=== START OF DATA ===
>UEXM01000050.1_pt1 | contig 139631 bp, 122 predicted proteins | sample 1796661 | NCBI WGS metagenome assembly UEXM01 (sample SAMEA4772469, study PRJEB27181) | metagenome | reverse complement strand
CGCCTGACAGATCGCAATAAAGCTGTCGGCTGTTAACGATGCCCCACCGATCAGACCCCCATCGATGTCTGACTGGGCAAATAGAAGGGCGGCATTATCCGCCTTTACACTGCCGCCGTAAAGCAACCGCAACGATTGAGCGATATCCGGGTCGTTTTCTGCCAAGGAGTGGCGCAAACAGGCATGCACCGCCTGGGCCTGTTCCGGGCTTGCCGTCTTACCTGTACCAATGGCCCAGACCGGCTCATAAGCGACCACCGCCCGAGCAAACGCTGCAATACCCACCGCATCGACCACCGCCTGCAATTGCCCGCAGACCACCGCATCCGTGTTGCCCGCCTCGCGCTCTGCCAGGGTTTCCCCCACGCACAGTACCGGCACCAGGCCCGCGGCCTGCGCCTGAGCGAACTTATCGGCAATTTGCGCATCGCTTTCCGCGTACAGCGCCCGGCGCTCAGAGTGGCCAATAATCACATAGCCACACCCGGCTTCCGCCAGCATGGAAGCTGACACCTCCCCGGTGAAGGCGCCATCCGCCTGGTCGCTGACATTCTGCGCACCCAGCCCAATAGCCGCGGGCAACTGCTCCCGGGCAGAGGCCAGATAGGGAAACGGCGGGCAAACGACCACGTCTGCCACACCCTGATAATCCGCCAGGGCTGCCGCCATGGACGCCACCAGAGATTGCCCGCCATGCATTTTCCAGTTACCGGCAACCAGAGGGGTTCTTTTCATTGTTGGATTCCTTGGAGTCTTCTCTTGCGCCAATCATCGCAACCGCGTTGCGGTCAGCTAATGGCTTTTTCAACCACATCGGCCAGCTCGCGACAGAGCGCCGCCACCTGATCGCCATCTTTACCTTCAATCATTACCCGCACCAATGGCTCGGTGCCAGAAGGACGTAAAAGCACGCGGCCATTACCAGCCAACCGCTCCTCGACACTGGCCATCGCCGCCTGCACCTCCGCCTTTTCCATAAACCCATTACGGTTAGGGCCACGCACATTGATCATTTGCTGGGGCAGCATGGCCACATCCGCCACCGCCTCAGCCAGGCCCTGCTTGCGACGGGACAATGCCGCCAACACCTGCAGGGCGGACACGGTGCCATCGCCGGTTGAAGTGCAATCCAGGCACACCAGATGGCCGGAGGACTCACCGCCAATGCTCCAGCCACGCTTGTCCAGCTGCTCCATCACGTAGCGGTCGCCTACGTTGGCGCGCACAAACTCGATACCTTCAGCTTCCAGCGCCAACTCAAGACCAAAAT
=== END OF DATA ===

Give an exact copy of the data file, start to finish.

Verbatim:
>UEXM01000050.1_pt1 | contig 139631 bp, 122 predicted proteins | sample 1796661 | NCBI WGS metagenome assembly UEXM01 (sample SAMEA4772469, study PRJEB27181) | metagenome | reverse complement strand
CGCCTGACAGATCGCAATAAAGCTGTCGGCTGTTAACGATGCCCCACCGATCAGACCCCCATCGATGTCTGACTGGGCAAATAGAAGGGCGGCATTATCCGCCTTTACACTGCCGCCGTAAAGCAACCGCAACGATTGAGCGATATCCGGGTCGTTTTCTGCCAAGGAGTGGCGCAAACAGGCATGCACCGCCTGGGCCTGTTCCGGGCTTGCCGTCTTACCTGTACCAATGGCCCAGACCGGCTCATAAGCGACCACCGCCCGAGCAAACGCTGCAATACCCACCGCATCGACCACCGCCTGCAATTGCCCGCAGACCACCGCATCCGTGTTGCCCGCCTCGCGCTCTGCCAGGGTTTCCCCCACGCACAGTACCGGCACCAGGCCCGCGGCCTGCGCCTGAGCGAACTTATCGGCAATTTGCGCATCGCTTTCCGCGTACAGCGCCCGGCGCTCAGAGTGGCCAATAATCACATAGCCACACCCGGCTTCCGCCAGCATGGAAGCTGACACCTCCCCGGTGAAGGCGCCATCCGCCTGGTCGCTGACATTCTGCGCACCCAGCCCAATAGCCGCGGGCAACTGCTCCCGGGCAGAGGCCAGATAGGGAAACGGCGGGCAAACGACCACGTCTGCCACACCCTGATAATCCGCCAGGGCTGCCGCCATGGACGCCACCAGAGATTGCCCGCCATGCATTTTCCAGTTACCGGCAACCAGAGGGGTTCTTTTCATTGTTGGATTCCTTGGAGTCTTCTCTTGCGCCAATCATCGCAACCGCGTTGCGGTCAGCTAATGGCTTTTTCAACCACATCGGCCAGCTCGCGACAGAGCGCCGCCACCTGATCGCCATCTTTACCTTCAATCATTACCCGCACCAATGGCTCGGTGCCAGAAGGACGTAAAAGCACGCGGCCATTACCAGCCAACCGCTCCTCGACACTGGCCATCGCCGCCTGCACCTCCGCCTTTTCCATAAACCCATTACGGTTAGGGCCACGCACATTGATCATTTGCTGGGGCAGCATGGCCACATCCGCCACCGCCTCAGCCAGGCCCTGCTTGCGACGGGACAATGCCGCCAACACCTGCAGGGCGGACACGGTGCCATCGCCGGTTGAAGTGCAATCCAGGCACACCAGATGGCCGGAGGACTCACCGCCAATGCTCCAGCCACGCTTGTCCAGCTGCTCCATCACGTAGCGGTCGCCTACGTTGGCGCGCACAAACTCGATACCTTCAGCTTCCAGCGCCAACTCAAGACCAAAAT